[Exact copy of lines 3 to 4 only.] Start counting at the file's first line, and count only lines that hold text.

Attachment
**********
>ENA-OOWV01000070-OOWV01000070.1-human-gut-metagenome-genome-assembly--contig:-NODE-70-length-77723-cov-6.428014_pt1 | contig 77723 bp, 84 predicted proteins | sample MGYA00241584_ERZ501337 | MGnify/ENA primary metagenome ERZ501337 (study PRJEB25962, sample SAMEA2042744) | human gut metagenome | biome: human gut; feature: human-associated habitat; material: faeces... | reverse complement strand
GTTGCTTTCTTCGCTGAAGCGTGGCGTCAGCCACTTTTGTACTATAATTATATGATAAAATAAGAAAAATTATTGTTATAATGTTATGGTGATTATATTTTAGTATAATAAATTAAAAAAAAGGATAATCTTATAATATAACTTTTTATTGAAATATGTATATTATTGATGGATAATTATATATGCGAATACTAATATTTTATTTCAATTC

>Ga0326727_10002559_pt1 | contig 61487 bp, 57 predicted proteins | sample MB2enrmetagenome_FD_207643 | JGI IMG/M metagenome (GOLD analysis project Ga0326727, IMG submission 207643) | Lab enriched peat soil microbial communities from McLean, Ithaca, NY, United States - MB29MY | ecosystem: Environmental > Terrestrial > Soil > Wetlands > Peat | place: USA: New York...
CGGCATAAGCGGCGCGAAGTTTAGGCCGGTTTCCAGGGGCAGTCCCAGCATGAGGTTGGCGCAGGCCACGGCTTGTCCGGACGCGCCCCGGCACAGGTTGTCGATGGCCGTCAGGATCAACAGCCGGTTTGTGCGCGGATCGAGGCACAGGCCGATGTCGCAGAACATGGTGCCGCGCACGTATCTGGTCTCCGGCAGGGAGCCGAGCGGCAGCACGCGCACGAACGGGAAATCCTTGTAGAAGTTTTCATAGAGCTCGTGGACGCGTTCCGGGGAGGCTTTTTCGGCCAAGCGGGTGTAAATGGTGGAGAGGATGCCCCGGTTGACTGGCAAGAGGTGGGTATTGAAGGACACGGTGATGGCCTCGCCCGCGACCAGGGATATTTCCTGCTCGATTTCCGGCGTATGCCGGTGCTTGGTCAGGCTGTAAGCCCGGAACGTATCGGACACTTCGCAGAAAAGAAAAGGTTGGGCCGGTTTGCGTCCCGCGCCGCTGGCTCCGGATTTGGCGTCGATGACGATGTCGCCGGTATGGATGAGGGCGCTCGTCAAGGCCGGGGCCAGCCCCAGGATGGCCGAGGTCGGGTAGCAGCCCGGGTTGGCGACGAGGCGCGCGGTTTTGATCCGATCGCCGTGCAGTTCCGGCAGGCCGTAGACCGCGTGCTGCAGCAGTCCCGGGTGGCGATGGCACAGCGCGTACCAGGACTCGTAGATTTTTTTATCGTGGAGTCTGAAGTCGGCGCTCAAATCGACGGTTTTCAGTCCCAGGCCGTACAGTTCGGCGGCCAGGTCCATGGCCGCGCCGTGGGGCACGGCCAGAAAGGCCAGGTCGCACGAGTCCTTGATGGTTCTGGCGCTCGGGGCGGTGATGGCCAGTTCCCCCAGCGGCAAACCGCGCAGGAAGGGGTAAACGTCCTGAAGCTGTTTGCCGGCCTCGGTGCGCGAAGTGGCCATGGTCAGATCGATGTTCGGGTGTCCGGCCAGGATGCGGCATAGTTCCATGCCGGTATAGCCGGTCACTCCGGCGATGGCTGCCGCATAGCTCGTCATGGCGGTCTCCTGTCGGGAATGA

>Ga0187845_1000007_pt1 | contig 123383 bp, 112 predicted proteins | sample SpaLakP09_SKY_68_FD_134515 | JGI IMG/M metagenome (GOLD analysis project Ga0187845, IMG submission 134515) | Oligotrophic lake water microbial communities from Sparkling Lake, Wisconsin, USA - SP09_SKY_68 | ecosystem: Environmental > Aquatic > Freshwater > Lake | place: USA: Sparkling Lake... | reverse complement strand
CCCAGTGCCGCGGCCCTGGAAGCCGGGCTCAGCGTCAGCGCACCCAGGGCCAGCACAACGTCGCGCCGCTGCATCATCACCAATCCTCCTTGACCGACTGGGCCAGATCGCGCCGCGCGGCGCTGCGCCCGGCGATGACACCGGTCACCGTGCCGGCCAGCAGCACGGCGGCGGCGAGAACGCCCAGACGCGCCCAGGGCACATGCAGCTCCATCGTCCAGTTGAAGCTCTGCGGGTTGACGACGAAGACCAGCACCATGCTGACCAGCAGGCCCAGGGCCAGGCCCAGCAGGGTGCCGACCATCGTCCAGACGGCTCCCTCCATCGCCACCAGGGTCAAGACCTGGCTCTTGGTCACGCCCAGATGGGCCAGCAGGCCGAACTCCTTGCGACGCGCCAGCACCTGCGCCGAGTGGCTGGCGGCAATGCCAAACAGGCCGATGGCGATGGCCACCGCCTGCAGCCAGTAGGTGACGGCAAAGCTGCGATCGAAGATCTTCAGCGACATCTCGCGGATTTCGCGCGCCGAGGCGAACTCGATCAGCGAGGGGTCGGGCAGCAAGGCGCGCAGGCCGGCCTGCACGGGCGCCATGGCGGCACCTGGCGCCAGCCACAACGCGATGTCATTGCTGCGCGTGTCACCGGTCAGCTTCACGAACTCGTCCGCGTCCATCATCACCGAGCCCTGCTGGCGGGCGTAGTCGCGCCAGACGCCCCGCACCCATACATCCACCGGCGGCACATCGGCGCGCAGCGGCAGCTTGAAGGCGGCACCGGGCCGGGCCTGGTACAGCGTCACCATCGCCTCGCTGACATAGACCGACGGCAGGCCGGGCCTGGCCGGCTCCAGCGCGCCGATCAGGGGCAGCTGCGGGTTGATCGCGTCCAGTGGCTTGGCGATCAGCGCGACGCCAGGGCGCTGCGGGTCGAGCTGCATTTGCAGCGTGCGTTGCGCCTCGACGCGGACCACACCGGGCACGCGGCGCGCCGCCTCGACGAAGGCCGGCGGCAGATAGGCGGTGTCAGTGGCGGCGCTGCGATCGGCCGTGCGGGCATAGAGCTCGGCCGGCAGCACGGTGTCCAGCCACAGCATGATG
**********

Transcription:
>Ga0326727_10002559_pt1 | contig 61487 bp, 57 predicted proteins | sample MB2enrmetagenome_FD_207643 | JGI IMG/M metagenome (GOLD analysis project Ga0326727, IMG submission 207643) | Lab enriched peat soil microbial communities from McLean, Ithaca, NY, United States - MB29MY | ecosystem: Environmental > Terrestrial > Soil > Wetlands > Peat | place: USA: New York...
CGGCATAAGCGGCGCGAAGTTTAGGCCGGTTTCCAGGGGCAGTCCCAGCATGAGGTTGGCGCAGGCCACGGCTTGTCCGGACGCGCCCCGGCACAGGTTGTCGATGGCCGTCAGGATCAACAGCCGGTTTGTGCGCGGATCGAGGCACAGGCCGATGTCGCAGAACATGGTGCCGCGCACGTATCTGGTCTCCGGCAGGGAGCCGAGCGGCAGCACGCGCACGAACGGGAAATCCTTGTAGAAGTTTTCATAGAGCTCGTGGACGCGTTCCGGGGAGGCTTTTTCGGCCAAGCGGGTGTAAATGGTGGAGAGGATGCCCCGGTTGACTGGCAAGAGGTGGGTATTGAAGGACACGGTGATGGCCTCGCCCGCGACCAGGGATATTTCCTGCTCGATTTCCGGCGTATGCCGGTGCTTGGTCAGGCTGTAAGCCCGGAACGTATCGGACACTTCGCAGAAAAGAAAAGGTTGGGCCGGTTTGCGTCCCGCGCCGCTGGCTCCGGATTTGGCGTCGATGACGATGTCGCCGGTATGGATGAGGGCGCTCGTCAAGGCCGGGGCCAGCCCCAGGATGGCCGAGGTCGGGTAGCAGCCCGGGTTGGCGACGAGGCGCGCGGTTTTGATCCGATCGCCGTGCAGTTCCGGCAGGCCGTAGACCGCGTGCTGCAGCAGTCCCGGGTGGCGATGGCACAGCGCGTACCAGGACTCGTAGATTTTTTTATCGTGGAGTCTGAAGTCGGCGCTCAAATCGACGGTTTTCAGTCCCAGGCCGTACAGTTCGGCGGCCAGGTCCATGGCCGCGCCGTGGGGCACGGCCAGAAAGGCCAGGTCGCACGAGTCCTTGATGGTTCTGGCGCTCGGGGCGGTGATGGCCAGTTCCCCCAGCGGCAAACCGCGCAGGAAGGGGTAAACGTCCTGAAGCTGTTTGCCGGCCTCGGTGCGCGAAGTGGCCATGGTCAGATCGATGTTCGGGTGTCCGGCCAGGATGCGGCATAGTTCCATGCCGGTATAGCCGGTCACTCCGGCGATGGCTGCCGCATAGCTCGTCATGGCGGTCTCCTGTCGGGAATGA